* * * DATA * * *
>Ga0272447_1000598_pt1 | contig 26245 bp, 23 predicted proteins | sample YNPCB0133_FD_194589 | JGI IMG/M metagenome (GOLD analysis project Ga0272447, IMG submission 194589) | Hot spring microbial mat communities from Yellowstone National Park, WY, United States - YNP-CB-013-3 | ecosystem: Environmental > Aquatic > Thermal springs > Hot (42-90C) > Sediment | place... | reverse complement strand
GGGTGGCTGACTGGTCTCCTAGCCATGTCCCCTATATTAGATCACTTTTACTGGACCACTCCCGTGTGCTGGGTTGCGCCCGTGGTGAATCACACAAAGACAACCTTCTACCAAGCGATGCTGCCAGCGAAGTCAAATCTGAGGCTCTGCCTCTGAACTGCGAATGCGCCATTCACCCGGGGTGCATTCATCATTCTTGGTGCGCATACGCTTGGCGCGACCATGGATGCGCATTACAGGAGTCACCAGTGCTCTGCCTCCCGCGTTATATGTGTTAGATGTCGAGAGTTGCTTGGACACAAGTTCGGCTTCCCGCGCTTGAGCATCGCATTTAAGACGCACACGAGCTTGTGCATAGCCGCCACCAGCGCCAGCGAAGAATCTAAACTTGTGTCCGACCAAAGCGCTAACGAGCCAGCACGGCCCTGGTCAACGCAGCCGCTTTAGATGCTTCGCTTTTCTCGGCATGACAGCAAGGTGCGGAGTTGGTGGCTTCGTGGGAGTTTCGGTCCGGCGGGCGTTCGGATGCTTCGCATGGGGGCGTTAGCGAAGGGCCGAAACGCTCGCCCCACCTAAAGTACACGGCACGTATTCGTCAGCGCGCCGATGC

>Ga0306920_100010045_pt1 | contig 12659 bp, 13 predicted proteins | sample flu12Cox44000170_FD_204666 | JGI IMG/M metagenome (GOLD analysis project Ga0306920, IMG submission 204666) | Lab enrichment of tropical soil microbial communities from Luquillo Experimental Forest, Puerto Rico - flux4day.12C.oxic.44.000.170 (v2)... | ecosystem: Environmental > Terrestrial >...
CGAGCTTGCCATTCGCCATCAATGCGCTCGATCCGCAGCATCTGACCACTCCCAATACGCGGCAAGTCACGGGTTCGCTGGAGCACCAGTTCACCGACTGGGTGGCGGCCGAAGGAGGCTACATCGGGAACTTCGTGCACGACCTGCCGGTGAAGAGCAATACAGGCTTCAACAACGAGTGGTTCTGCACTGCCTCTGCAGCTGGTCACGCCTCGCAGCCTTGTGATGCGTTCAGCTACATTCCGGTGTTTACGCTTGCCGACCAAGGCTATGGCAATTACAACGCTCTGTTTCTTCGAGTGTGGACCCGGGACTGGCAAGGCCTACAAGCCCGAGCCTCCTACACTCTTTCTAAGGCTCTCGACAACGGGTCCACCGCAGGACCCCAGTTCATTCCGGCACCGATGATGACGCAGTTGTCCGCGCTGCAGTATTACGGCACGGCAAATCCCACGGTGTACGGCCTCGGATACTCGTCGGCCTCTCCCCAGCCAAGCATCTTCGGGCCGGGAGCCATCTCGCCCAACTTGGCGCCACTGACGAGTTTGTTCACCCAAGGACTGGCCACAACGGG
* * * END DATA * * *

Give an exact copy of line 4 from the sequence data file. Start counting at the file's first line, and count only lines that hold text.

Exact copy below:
CGAGCTTGCCATTCGCCATCAATGCGCTCGATCCGCAGCATCTGACCACTCCCAATACGCGGCAAGTCACGGGTTCGCTGGAGCACCAGTTCACCGACTGGGTGGCGGCCGAAGGAGGCTACATCGGGAACTTCGTGCACGACCTGCCGGTGAAGAGCAATACAGGCTTCAACAACGAGTGGTTCTGCACTGCCTCTGCAGCTGGTCACGCCTCGCAGCCTTGTGATGCGTTCAGCTACATTCCGGTGTTTACGCTTGCCGACCAAGGCTATGGCAATTACAACGCTCTGTTTCTTCGAGTGTGGACCCGGGACTGGCAAGGCCTACAAGCCCGAGCCTCCTACACTCTTTCTAAGGCTCTCGACAACGGGTCCACCGCAGGACCCCAGTTCATTCCGGCACCGATGATGACGCAGTTGTCCGCGCTGCAGTATTACGGCACGGCAAATCCCACGGTGTACGGCCTCGGATACTCGTCGGCCTCTCCCCAGCCAAGCATCTTCGGGCCGGGAGCCATCTCGCCCAACTTGGCGCCACTGACGAGTTTGTTCACCCAAGGACTGGCCACAACGGG